Review: The Batman

Well, your gut instinct on a film is just correct some times…

There is a new killer in Gotham City, and lieutenant Jim Gordon brings in the masked vigilante known as The Batman to pursue leads on the criminal’s identity. Little do they realize, their investigation will bring them head-to-head with some of Gotham’s worst, and a web of past regrets.

Directed by Matt Reeves (the talent behind the recent Planet of the Apes reboots, and the Let Me In American remake, sensing a theme here…) The Batman is the newest reboot / entry in the Warner Brothers / DC comics sprawl that no one fully understands anymore.

Indeed, the movie struggles to tread any particularly new ground, suiting its rather inconvenient title nicely. For all its good deeds and excellent production value, The Batman is a utter slog to get through.

Let’s start with the positives.
The casting of this film is excellent; no one drops the ball here. Zoë Kravitz shines as Selina Kyle, Colin Farrell as “Os” (read: the Penguin) is deceptively smart, Jeffery Wright as Jim Gordon is excellent, Robert Pattinson is good as the lead, and John Turturro is surprisingly affecting. The production value too is strong; sets and scenes are dank and look well lived-in. The “batmobile” is very cool looking, as is the batsuit, a really nice mix of Keaton’s and Bale’s suits.
The action scenes are well realized and shot, understandable and a mix of Bale’s Batman and the more recent, violent, Ben Affleck Batman.

It is tonally realized as well. This is a dark, depressing, grim, visually unlikable movie. Bruce Wayne is harrowed, his face is gaunt and deathly, while Batman is quiet and brooding. The cartoonish villainy is dragged through the gutter water of realism and social messaging. If you are into that sort of thing, it is certainly a positive.

Another genuine positive is the film’s intent to drive “investigation” to the forefront. Batman is “the world’s greatest detective”, and the film certainly gives him a lot of time to look moodily through crime scenes and puzzles as he pursues The Riddler. His ominous presence alongside sceptical Gotham police officers is something not often seen, and the film relishes in it.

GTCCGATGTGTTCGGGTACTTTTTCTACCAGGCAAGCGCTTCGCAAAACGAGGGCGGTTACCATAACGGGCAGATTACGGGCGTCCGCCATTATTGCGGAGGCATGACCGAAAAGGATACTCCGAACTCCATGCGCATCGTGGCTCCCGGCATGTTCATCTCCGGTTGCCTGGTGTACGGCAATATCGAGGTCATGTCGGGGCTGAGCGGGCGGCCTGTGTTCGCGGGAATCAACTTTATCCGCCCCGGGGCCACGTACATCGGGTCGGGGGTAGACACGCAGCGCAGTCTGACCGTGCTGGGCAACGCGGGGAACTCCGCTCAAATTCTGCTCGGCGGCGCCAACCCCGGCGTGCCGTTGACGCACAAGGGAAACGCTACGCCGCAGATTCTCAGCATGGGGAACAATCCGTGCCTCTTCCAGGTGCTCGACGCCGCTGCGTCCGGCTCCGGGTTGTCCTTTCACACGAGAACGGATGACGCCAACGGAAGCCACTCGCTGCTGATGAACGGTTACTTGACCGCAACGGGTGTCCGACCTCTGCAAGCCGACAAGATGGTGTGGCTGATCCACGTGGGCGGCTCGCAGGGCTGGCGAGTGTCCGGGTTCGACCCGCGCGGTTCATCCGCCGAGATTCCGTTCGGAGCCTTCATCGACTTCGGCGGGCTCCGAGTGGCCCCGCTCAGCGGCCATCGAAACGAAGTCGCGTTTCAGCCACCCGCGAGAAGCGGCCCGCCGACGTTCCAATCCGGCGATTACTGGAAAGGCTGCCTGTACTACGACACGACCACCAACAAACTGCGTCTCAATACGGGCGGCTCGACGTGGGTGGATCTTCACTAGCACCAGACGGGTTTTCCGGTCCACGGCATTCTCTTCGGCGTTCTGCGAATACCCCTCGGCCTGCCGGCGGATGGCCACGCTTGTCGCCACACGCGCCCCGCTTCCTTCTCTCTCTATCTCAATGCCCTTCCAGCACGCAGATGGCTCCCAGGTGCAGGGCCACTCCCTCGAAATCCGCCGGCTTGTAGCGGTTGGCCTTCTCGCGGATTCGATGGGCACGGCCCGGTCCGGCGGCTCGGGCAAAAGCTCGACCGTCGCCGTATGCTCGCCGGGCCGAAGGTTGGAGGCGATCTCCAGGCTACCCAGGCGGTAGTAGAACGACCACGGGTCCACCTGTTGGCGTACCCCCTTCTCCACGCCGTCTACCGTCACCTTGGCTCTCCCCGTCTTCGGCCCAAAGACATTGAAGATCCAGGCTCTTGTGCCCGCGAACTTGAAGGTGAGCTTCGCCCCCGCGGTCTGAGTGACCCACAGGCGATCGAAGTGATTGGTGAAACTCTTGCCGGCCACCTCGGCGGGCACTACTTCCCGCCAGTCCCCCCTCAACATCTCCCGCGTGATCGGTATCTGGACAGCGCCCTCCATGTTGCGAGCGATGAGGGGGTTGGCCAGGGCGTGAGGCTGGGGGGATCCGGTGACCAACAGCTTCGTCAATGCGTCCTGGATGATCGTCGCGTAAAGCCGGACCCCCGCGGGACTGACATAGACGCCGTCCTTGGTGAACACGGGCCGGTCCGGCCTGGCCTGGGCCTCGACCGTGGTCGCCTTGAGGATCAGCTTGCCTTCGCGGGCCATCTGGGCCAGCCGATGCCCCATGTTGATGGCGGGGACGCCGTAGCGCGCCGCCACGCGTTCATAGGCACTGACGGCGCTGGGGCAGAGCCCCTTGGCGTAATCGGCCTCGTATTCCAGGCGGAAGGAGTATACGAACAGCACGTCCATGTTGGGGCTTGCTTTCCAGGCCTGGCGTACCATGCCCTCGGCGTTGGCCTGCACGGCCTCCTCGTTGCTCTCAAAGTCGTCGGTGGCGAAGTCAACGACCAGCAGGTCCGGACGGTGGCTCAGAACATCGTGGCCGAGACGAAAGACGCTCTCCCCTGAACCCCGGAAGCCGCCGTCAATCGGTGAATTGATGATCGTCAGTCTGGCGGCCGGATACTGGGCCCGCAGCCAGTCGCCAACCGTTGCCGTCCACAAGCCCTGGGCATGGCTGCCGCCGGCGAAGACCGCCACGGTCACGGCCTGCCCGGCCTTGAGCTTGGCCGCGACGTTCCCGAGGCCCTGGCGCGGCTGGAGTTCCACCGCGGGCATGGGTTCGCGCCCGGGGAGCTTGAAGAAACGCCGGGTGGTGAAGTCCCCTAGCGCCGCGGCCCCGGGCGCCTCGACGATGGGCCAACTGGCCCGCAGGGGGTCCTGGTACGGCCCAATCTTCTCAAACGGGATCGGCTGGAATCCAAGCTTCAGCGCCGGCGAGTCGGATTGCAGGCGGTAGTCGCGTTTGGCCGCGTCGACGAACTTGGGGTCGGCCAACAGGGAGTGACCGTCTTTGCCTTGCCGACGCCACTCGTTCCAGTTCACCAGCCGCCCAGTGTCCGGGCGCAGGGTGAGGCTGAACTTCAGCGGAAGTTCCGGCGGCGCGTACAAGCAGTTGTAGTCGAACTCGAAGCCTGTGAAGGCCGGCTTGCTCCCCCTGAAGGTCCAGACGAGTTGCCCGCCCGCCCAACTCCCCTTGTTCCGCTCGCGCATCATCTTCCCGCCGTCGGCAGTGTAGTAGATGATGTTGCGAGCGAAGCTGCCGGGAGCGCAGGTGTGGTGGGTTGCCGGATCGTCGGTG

It is a shame that Bruce Wayne kind of sucks at investigating.


We’ve had a lot of Batman movies. In the last thirty years we’ve had six different actors play Batman, and that’s only counting the live action movies. You really need to have a damn good reason to make another Batman movie, and Reeves’ movie is not delivering on this front.

It is common knowledge upon release, that The Batman is just shy three hours long, and it received some criticism for that. Whatever, films are allowed to be long if it is justified.
While the film does give us a new Batman already established, skipping a lot of the origin story, we still have to tread the same old story beats. All the usual hoops have to be jumped through: why does he do these things, is it right to be a vigilante, what happened to his parents, who were his parents, is he no better than the criminals he chases. Blah. Blah. Blah.
The film’s storytelling is long-winded and meandering, yet still falls into narrative cliché. For all its grimdark visuals, we still get the enforced “liar reveal” scene, for example. So much we’ve already seen from Christopher Nolan’s Dark Knight trilogy (which remember, isn’t even 10 years old yet) we get more “spooky” and “unhinged” camcorder footage as The Riddler is boiled down to yet another Joker clone.

Speaking of The Riddler… While Paul Dano is probably a great fit for the character, what… what were they thinking? This missed the mark as bad as Bane in The Dark Knight Rises. The Riddler is a screaming lunatic incel now? I miss Jim Carrey…


The final act/sequence of this movie is completely from left field, a tonal upheaval from the rest of the film. You can imagine the script writers being puzzled, as they look back at the mile long story of intrigue and conspiracy and realize they actually need an exciting climax and that they weren’t writing about the Zodiac Killer after all.

There’s some weird editing too (of course, being three hours long, you could argue there wasn’t enough editing) tying in with another annoyance; unintentionally funny moments. Again, Paul Dano’s Riddler sparking giggles is another issue to add to the “he’s just the Joker” pile. But a weird scene with Selina and Batman kissing. The scene ends with the audio of the next scene overlaid on it: Thomas Wayne saying “I am Thomas Wayne, and I approve of this message.” What? His… dad approves of his son dressing up as a bat… kissing a woman dressed as a cat? Okay…

Oh, and the film’s gritty realistic / grimdark severity is severely limited by having such ham-fisted soundtrack choices as Ave Maria (as the Riddler’s “theme”) and Nirvana. Really makes you miss the enveloping, eerie atmosphere that Hans Zimmer created for The Dark Knight.

It feels like it is hand-in-hand with 2019’s Joker, being as it is a very intense movie with undertones of social commentary. But that film was unique, it was about a character we hadn’t seen at the forefront before. Plus, a lot has happened since 2019.

If this film had released in 2005 instead of Batman Begins, it would have been absolutely mind-blowing. This review would have been singing its praises and it would have been at the top of my list for this year’s movies.
But… it is 2022. We’re just coming out of a pandemic lockdown, and we’ve had seven or eight years since 2005 with a Batman movie in each of them. Enough is enough.

For all of its good parts, Zoë Kravitz, production values, action scenes… it isn’t the right story, and it is far too long for its own good.

Additional Marshmallows: No joke, someone audibly fell asleep in the theatre. I don’t entirely blame them.

Additional, additional Marshmallows: Why exactly is Os called The Penguin?

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